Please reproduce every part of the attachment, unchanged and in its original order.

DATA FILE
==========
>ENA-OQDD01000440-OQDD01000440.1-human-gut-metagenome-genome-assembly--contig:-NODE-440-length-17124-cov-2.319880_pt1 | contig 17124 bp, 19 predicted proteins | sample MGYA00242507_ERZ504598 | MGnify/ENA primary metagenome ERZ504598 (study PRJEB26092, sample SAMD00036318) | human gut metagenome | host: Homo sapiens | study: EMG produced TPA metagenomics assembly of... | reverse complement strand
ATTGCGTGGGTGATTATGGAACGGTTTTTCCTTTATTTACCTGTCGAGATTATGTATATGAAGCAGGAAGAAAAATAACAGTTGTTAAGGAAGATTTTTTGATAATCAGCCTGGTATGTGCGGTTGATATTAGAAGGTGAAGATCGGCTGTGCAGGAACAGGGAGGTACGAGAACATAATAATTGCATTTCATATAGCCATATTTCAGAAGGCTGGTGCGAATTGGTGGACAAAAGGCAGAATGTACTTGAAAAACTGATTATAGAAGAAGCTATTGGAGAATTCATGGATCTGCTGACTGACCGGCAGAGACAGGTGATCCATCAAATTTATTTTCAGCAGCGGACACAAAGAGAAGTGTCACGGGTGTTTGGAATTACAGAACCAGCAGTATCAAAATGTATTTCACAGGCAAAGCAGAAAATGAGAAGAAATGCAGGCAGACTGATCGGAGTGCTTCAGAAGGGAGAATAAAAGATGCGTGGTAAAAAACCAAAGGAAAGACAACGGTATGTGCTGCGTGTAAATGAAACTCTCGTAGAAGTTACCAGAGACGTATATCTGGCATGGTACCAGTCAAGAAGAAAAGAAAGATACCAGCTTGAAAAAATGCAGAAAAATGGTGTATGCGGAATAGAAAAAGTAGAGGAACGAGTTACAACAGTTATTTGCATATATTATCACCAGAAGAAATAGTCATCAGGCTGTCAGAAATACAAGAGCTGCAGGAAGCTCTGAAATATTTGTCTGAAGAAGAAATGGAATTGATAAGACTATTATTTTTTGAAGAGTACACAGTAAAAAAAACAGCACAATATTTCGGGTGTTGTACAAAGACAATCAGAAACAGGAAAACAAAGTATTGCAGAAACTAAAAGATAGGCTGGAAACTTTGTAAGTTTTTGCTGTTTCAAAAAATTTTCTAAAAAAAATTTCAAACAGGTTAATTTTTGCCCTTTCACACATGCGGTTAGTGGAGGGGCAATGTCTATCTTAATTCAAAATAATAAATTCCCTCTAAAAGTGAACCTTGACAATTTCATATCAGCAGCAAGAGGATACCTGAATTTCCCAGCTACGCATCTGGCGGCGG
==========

>ENA-OQDD01000440-OQDD01000440.1-human-gut-metagenome-genome-assembly--contig:-NODE-440-length-17124-cov-2.319880_pt1 | contig 17124 bp, 19 predicted proteins | sample MGYA00242507_ERZ504598 | MGnify/ENA primary metagenome ERZ504598 (study PRJEB26092, sample SAMD00036318) | human gut metagenome | host: Homo sapiens | study: EMG produced TPA metagenomics assembly of... | reverse complement strand
ATTGCGTGGGTGATTATGGAACGGTTTTTCCTTTATTTACCTGTCGAGATTATGTATATGAAGCAGGAAGAAAAATAACAGTTGTTAAGGAAGATTTTTTGATAATCAGCCTGGTATGTGCGGTTGATATTAGAAGGTGAAGATCGGCTGTGCAGGAACAGGGAGGTACGAGAACATAATAATTGCATTTCATATAGCCATATTTCAGAAGGCTGGTGCGAATTGGTGGACAAAAGGCAGAATGTACTTGAAAAACTGATTATAGAAGAAGCTATTGGAGAATTCATGGATCTGCTGACTGACCGGCAGAGACAGGTGATCCATCAAATTTATTTTCAGCAGCGGACACAAAGAGAAGTGTCACGGGTGTTTGGAATTACAGAACCAGCAGTATCAAAATGTATTTCACAGGCAAAGCAGAAAATGAGAAGAAATGCAGGCAGACTGATCGGAGTGCTTCAGAAGGGAGAATAAAAGATGCGTGGTAAAAAACCAAAGGAAAGACAACGGTATGTGCTGCGTGTAAATGAAACTCTCGTAGAAGTTACCAGAGACGTATATCTGGCATGGTACCAGTCAAGAAGAAAAGAAAGATACCAGCTTGAAAAAATGCAGAAAAATGGTGTATGCGGAATAGAAAAAGTAGAGGAACGAGTTACAACAGTTATTTGCATATATTATCACCAGAAGAAATAGTCATCAGGCTGTCAGAAATACAAGAGCTGCAGGAAGCTCTGAAATATTTGTCTGAAGAAGAAATGGAATTGATAAGACTATTATTTTTTGAAGAGTACACAGTAAAAAAAACAGCACAATATTTCGGGTGTTGTACAAAGACAATCAGAAACAGGAAAACAAAGTATTGCAGAAACTAAAAGATAGGCTGGAAACTTTGTAAGTTTTTGCTGTTTCAAAAAATTTTCTAAAAAAAATTTCAAACAGGTTAATTTTTGCCCTTTCACACATGCGGTTAGTGGAGGGGCAATGTCTATCTTAATTCAAAATAATAAATTCCCTCTAAAAGTGAACCTTGACAATTTCATATCAGCAGCAAGAGGATACCTGAATTTCCCAGCTACGCATCTGGCGGCGG